Ousted former Thai prime minister Yingluck Shinawatra has fled Thailand, sources close to her said on Friday, as the Supreme Court issued an arrest warrant after she failed to attend the court for the verdict in a negligence case brought against her by the ruling junta.
“She has definitely left Thailand,” one of the sources, who is also a member of the Shinawatra’s Puea Thai Party, told Reuters.
He declined to be named because he was not authorized to speak on behalf of Yingluck. Another source confirmed that she had gone.
The sources did not give details of her current whereabouts.
“I have told security authorities to find out if she is really ill and where she is,” Gen Prayut said.
“I also told them to look at legal and illegal border passes. This morning I was happy, thinking Ms Yingluck was brave enough to show up for the ruling,” Gen Prayut said.
Asked if Ms Yingluck was still in the country, Gen Prayut said, “There is no such report… We are looking for her.”
“It was initially good as she said she would hear the ruling. The court trial has been fair. But she did not appear because of illness. She is ill, but we are still unable to find her,” Gen Prayut said.
Asked if he had expected Ms Yingluck to flee, Gen Prayut said, “I never thought so, because she always said that she would defend herself, and people at the Pheu Thai Party said she would be there.”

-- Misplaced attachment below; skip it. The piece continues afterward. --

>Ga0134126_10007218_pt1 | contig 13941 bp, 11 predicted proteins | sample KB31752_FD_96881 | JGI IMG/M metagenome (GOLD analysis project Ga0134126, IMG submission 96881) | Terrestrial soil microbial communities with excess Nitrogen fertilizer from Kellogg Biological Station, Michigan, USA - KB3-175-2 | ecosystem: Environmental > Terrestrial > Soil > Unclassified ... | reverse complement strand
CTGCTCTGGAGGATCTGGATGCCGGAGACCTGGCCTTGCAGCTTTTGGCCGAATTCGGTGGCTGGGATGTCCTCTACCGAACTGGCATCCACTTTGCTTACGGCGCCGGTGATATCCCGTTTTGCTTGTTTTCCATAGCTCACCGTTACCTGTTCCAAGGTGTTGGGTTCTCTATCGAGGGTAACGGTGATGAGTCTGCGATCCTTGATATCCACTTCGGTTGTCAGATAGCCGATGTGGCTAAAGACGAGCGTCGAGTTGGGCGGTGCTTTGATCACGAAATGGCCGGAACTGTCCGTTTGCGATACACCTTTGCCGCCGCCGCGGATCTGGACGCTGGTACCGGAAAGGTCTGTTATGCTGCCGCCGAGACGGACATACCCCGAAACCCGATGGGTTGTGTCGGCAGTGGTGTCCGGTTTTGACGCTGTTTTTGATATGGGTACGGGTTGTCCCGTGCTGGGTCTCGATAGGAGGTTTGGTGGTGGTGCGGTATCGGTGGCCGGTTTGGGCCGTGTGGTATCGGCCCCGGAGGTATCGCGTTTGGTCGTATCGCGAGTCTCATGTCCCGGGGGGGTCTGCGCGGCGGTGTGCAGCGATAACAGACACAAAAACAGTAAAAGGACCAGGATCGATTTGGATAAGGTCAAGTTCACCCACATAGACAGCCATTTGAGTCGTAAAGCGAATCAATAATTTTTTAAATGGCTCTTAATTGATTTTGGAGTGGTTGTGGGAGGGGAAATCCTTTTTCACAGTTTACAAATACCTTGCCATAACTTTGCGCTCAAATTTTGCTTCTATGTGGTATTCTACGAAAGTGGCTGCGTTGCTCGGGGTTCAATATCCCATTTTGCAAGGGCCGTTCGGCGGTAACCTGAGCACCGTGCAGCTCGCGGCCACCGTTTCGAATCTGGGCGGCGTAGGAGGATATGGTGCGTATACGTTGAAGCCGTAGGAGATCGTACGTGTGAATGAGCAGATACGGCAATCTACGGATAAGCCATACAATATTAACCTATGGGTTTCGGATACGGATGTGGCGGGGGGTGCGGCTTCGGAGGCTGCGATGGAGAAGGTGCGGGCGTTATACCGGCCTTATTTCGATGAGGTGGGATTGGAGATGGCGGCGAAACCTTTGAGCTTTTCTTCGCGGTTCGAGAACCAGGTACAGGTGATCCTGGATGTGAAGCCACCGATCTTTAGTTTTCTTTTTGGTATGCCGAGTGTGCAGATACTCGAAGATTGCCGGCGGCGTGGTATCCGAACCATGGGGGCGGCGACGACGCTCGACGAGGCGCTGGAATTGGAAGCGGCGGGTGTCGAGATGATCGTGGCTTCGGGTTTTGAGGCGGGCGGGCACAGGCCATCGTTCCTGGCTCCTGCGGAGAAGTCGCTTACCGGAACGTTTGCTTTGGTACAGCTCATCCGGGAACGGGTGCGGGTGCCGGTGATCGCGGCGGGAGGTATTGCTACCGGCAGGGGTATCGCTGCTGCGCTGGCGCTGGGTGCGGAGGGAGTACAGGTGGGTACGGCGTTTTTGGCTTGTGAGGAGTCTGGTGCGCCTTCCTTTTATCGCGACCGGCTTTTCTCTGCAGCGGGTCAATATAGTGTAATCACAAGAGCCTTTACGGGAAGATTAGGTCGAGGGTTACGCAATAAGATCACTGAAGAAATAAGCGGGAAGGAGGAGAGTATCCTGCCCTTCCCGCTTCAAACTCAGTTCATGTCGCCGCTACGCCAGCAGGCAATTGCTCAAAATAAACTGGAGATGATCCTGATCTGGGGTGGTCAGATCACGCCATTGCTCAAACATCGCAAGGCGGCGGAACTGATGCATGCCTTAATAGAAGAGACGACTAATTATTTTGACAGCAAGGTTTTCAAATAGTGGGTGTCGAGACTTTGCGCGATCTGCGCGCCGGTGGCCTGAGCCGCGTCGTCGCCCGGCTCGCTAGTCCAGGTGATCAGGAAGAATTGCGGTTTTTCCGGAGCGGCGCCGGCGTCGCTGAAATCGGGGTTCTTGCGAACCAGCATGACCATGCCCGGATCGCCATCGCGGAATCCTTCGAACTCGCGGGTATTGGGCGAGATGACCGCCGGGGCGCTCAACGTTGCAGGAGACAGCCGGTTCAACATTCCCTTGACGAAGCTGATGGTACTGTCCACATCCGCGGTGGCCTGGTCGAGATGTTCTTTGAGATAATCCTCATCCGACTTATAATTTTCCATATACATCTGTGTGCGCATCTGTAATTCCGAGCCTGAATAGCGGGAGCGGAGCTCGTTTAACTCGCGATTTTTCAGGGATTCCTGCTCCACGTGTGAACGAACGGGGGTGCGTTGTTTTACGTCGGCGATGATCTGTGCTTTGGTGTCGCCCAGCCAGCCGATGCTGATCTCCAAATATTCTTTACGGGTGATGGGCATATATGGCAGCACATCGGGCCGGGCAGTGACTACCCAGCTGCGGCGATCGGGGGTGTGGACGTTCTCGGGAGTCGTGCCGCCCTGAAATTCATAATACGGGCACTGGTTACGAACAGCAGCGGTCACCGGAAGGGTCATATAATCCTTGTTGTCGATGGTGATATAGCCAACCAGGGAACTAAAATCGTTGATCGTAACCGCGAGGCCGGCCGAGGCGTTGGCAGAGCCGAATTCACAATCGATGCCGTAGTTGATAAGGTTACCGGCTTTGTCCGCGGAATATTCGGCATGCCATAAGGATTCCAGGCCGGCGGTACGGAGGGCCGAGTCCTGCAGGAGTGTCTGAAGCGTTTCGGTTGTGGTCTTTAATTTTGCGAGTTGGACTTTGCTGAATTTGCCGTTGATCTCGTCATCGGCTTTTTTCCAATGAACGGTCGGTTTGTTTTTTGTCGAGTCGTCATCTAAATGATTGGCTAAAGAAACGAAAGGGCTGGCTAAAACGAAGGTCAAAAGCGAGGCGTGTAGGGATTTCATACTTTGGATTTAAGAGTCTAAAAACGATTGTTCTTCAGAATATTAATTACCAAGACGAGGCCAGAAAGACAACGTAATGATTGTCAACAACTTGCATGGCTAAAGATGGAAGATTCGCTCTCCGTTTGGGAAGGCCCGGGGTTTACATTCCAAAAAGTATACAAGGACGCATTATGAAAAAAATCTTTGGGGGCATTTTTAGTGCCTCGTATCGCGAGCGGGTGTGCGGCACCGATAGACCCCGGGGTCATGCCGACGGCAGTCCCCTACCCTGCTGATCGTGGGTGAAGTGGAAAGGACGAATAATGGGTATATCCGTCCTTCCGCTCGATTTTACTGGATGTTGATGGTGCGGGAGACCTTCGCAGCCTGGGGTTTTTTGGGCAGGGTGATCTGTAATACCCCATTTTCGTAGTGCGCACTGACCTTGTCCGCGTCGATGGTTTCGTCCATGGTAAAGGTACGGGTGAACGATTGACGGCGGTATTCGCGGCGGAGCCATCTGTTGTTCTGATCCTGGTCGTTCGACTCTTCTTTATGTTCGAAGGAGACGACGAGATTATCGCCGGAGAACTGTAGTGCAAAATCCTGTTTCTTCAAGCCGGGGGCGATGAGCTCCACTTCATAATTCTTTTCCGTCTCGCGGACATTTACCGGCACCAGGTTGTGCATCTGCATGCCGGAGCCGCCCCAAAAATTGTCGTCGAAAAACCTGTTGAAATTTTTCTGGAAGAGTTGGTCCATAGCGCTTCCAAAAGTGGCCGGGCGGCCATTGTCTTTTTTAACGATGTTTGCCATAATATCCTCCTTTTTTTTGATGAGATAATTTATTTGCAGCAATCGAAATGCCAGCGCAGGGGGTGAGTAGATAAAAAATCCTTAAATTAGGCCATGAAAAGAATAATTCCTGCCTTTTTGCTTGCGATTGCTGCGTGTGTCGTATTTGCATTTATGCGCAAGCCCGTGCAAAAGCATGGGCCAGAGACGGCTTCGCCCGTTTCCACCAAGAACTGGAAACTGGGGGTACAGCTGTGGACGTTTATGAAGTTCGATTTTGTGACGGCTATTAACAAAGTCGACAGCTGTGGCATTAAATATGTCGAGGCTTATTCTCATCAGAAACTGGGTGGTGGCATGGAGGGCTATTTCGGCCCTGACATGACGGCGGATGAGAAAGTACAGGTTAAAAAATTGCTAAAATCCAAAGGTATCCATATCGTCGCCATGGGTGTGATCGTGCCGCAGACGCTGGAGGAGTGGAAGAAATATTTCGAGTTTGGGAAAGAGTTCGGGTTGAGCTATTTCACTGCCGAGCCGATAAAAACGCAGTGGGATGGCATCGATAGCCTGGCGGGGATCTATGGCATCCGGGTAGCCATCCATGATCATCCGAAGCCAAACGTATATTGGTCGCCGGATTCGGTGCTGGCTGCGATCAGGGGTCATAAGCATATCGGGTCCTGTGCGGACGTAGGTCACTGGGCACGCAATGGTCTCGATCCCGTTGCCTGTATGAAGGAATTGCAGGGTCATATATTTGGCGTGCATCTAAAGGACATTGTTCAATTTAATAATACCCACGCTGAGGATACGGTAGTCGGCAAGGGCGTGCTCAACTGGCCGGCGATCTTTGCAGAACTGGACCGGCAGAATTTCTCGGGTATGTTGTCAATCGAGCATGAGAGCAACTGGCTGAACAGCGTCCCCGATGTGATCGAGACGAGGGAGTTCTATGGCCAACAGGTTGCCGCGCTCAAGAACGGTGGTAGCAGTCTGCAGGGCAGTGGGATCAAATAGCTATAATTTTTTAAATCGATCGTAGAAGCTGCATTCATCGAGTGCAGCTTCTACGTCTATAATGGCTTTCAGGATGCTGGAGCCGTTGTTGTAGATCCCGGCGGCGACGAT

Gen Prawit said it was likely Ms Yingluck had fled the country. There were many routes she could have used to do so.
There were reports she left through Koh Chang, but they had not been verified, Gen Prawit said. The island is in the eastern province of Trat, bordering Cambodia.
Gen Prawit denied that security authorities intentionally let Ms Yingluck escape. They had followed her and reported she had not left home for two days, Gen Prawit said. Any official who facilitated her escape would be punished.
Gen Prawit said he did not know if Ms Yingluck’s presumed escape had been planned in advance. Photos of her merit-making activities had just been posted on social media.
Immigration police commissioner Natthathorn Prohsunthorn said he had no information of Ms Yingluck’s departure through any legal channel. He did not think Ms Yingluck would use a natural border pass.
Pol Lt Gen Natthathorn said the court had prohibited her leaving the country without permission when allowing her release on bail during the trial.
According to unconfirmed media reports, Ms Yingluck left home on Wednesday night in the vehicle of a high-level government official. She went to Koh Chang and then entered Cambodia, where she boarded a private jet to Singapore.
She would join her elder brother and former prime minister Thaksin Shinawatra in Dubai, reports said.